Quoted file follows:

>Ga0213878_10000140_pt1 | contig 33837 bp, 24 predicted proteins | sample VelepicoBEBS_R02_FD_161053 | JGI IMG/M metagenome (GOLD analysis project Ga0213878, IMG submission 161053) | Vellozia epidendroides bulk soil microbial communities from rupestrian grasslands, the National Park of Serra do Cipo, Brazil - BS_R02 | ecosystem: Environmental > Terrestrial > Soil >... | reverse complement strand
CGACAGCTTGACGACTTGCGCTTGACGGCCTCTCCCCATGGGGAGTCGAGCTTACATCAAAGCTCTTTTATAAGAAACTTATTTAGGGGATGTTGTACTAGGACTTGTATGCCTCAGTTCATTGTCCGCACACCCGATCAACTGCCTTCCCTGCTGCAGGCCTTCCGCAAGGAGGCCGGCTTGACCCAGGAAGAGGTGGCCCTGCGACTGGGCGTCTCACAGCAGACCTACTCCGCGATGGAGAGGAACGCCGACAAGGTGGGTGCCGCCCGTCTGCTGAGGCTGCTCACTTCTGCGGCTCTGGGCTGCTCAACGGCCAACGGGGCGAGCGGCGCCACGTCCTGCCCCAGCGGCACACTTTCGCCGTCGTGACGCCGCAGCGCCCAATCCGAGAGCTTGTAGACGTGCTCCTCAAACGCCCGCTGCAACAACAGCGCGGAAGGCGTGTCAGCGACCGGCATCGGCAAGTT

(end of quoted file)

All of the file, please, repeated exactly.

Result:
>Ga0213878_10000140_pt1 | contig 33837 bp, 24 predicted proteins | sample VelepicoBEBS_R02_FD_161053 | JGI IMG/M metagenome (GOLD analysis project Ga0213878, IMG submission 161053) | Vellozia epidendroides bulk soil microbial communities from rupestrian grasslands, the National Park of Serra do Cipo, Brazil - BS_R02 | ecosystem: Environmental > Terrestrial > Soil >... | reverse complement strand
CGACAGCTTGACGACTTGCGCTTGACGGCCTCTCCCCATGGGGAGTCGAGCTTACATCAAAGCTCTTTTATAAGAAACTTATTTAGGGGATGTTGTACTAGGACTTGTATGCCTCAGTTCATTGTCCGCACACCCGATCAACTGCCTTCCCTGCTGCAGGCCTTCCGCAAGGAGGCCGGCTTGACCCAGGAAGAGGTGGCCCTGCGACTGGGCGTCTCACAGCAGACCTACTCCGCGATGGAGAGGAACGCCGACAAGGTGGGTGCCGCCCGTCTGCTGAGGCTGCTCACTTCTGCGGCTCTGGGCTGCTCAACGGCCAACGGGGCGAGCGGCGCCACGTCCTGCCCCAGCGGCACACTTTCGCCGTCGTGACGCCGCAGCGCCCAATCCGAGAGCTTGTAGACGTGCTCCTCAAACGCCCGCTGCAACAACAGCGCGGAAGGCGTGTCAGCGACCGGCATCGGCAAGTT